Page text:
Do we need to adopt a retention schedule and appoint a Records Management Officer every time we apply?
No, once you have done both, they continue year to year, though you will have to replace any Records Management Officer who leaves the position.
Can fire agencies apply for LGRMIF grants?
Fire districts are eligible to apply for LGRMIF grants because they are considered local governments and city and village fire departments can apply as units of their respective municipalities.
As stated above, (volunteer) fire companies and voluntary ambulance services, as defined in section 100 of the General Municipal Law, are now eligible to apply for LGRMIF grants.
Can a local government apply for more than one grant?
A local government may submit or be a party to only one Individual, Shared Services, or Demonstration grant application, unless the second application is for a project under the Disaster Management category or in the case of a county where the second application is focused entirely on the records of its community college. The maximum amount allowed for a Disaster Management project is $10,000 when an applicant applies for this as a second application.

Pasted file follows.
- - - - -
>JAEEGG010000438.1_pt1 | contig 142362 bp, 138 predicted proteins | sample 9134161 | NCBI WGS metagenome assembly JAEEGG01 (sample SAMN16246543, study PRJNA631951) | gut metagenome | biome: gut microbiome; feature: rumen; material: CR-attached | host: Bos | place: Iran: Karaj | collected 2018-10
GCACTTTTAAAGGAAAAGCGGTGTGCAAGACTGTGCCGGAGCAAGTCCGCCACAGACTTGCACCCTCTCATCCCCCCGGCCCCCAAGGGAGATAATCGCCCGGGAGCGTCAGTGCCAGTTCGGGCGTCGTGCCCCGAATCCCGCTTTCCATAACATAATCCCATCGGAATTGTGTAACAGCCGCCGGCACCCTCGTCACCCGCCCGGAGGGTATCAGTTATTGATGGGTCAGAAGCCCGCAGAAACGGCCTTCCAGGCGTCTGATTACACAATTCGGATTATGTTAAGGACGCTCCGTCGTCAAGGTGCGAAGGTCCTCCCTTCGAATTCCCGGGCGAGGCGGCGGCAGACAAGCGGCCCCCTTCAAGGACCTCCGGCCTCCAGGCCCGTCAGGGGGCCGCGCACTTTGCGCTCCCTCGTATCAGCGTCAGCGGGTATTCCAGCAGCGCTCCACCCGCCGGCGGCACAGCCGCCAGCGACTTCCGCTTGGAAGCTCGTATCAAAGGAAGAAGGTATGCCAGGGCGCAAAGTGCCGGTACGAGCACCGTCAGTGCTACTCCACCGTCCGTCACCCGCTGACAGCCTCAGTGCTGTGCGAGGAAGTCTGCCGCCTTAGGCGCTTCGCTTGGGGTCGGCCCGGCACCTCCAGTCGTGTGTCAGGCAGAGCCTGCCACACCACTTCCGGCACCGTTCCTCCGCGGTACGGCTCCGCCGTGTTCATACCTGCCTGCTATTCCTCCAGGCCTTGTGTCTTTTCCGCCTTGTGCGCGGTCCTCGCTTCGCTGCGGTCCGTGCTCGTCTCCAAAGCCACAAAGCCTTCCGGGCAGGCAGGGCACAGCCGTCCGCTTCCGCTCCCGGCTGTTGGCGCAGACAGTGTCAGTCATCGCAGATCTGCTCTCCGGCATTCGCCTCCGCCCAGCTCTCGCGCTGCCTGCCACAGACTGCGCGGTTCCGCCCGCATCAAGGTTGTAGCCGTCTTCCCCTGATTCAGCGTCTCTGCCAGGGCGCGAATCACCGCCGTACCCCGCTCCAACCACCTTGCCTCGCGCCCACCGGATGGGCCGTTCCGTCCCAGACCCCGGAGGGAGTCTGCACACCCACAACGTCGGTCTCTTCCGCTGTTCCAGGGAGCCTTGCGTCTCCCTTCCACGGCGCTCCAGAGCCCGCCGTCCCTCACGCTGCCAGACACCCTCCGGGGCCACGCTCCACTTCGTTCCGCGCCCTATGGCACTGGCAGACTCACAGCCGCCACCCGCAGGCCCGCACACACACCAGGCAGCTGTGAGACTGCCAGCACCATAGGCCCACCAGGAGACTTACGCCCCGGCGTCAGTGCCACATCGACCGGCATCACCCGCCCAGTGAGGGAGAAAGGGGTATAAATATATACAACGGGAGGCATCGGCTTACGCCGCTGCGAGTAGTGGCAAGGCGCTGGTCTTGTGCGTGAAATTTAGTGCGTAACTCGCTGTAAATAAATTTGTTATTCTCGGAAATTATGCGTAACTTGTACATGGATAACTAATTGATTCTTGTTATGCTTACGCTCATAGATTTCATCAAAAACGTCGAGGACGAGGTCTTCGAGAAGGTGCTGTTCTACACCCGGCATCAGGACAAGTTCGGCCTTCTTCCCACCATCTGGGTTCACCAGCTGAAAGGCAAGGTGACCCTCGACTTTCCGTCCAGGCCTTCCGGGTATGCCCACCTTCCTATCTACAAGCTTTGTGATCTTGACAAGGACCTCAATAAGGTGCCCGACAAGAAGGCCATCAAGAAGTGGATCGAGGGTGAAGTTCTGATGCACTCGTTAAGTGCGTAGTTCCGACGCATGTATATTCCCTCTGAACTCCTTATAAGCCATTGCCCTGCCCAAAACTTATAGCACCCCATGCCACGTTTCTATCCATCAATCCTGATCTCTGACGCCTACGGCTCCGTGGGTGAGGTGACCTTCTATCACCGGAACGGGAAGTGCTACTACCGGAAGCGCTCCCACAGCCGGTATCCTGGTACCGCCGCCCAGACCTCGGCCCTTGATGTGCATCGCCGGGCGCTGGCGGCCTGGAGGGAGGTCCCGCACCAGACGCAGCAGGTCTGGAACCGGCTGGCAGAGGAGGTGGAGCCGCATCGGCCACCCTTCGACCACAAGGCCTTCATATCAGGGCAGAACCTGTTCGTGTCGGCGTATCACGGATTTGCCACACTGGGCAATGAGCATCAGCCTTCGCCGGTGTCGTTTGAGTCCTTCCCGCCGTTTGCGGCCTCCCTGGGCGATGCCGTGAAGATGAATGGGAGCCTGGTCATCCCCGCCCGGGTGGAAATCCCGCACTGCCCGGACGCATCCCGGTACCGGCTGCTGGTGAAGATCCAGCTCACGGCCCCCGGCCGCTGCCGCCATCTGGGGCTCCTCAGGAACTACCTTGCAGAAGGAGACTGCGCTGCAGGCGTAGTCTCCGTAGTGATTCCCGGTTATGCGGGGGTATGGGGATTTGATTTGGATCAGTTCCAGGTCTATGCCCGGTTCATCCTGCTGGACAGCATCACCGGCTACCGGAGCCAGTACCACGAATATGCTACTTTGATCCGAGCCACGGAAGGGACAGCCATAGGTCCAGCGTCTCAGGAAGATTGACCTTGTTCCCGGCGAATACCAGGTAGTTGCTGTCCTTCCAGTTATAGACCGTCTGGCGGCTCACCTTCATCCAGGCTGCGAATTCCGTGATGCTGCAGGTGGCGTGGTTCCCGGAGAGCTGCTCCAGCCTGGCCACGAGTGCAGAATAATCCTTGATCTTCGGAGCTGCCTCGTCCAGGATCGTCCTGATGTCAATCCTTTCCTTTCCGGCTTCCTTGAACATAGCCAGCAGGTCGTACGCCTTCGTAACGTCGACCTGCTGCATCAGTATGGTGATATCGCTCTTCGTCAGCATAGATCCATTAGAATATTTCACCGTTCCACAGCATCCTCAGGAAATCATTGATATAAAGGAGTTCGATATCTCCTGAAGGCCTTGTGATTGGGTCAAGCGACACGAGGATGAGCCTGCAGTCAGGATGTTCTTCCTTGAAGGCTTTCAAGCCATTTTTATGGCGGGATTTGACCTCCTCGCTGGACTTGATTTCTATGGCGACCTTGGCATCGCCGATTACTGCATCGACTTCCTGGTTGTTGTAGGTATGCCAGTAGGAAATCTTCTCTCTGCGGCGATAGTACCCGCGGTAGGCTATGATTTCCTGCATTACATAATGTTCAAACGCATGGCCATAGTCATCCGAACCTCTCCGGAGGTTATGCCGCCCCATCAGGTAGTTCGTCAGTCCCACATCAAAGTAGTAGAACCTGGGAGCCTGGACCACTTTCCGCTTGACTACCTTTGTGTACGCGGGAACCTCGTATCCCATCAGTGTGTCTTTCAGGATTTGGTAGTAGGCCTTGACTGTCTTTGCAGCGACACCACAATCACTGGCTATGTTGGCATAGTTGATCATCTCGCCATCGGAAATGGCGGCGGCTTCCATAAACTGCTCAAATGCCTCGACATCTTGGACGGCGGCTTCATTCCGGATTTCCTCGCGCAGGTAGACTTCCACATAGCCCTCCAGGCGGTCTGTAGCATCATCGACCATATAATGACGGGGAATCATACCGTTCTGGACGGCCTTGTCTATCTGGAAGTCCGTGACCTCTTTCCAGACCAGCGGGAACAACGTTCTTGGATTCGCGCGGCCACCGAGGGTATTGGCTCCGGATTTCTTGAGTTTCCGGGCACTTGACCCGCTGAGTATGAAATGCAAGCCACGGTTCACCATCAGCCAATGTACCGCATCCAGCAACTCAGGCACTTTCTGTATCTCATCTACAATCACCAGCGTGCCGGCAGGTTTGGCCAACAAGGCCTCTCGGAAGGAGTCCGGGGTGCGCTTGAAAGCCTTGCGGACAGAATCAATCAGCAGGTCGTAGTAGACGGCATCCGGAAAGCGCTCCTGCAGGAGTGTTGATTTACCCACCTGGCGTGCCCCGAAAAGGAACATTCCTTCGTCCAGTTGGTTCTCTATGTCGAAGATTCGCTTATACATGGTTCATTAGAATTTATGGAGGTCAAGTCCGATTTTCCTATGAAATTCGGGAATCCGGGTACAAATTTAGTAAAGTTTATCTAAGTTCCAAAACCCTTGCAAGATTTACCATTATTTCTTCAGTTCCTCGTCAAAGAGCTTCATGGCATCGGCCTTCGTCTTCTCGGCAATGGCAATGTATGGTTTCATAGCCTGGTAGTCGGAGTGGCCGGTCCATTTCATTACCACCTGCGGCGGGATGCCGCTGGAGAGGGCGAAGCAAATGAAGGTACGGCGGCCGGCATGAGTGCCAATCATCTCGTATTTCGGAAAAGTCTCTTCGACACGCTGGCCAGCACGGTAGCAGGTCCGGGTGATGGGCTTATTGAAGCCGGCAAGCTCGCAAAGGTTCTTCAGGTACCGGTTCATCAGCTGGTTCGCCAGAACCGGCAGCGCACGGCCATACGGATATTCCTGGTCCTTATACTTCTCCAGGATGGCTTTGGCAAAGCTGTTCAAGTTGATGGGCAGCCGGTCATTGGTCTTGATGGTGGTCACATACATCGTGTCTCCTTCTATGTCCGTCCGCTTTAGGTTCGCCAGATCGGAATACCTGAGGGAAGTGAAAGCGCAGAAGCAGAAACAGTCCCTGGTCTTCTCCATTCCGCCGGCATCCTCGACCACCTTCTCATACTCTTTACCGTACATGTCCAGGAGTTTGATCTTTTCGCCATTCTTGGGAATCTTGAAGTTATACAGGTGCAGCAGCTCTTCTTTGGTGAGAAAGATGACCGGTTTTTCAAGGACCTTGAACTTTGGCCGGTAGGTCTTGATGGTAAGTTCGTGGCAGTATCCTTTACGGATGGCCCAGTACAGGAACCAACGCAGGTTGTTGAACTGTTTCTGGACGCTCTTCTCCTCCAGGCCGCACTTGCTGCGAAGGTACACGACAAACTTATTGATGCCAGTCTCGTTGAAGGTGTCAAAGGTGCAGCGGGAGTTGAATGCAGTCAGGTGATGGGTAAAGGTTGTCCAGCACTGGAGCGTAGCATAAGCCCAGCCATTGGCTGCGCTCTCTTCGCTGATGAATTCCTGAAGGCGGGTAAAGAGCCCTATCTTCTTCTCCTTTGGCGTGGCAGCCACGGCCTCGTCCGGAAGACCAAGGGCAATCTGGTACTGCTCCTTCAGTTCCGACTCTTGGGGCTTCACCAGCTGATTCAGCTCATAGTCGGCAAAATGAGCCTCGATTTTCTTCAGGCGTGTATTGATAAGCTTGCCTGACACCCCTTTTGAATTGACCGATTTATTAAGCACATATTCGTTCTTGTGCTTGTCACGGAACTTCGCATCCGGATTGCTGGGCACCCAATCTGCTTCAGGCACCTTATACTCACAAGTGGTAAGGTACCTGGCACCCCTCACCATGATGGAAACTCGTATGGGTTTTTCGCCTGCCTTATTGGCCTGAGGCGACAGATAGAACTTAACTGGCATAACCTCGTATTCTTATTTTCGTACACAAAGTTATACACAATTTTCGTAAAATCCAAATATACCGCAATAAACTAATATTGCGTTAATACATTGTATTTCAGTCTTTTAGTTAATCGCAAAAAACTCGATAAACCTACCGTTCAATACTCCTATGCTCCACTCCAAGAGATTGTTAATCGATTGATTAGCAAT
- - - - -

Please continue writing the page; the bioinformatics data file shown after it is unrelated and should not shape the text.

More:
Grants & Awards, Application
Do we need a Board resolution in order to apply for a LGRMIF grant?
The State Archives does not require a board resolution. You may want to check with your Board, though, to see if it requires a resolution authorizing submitting an application.
What is the deadline for submission electronic applications? What is the deadline for submission of paper forms?
The deadline for submission of electronic applications is January 17, 2017. All electronic applications must be submitted no later than 5:00 pm on Friday, January 17, 2017. The required paper signature forms that accompany your online application must also be postmarked no later than January 17, 2017.
Is there a character limit for sections of the Project Narrative in the eGrants system?
No. Applicants may go into as much detail as they need to justify and describe their projects.
Is there a time limit for how long I can work in the eGrants System.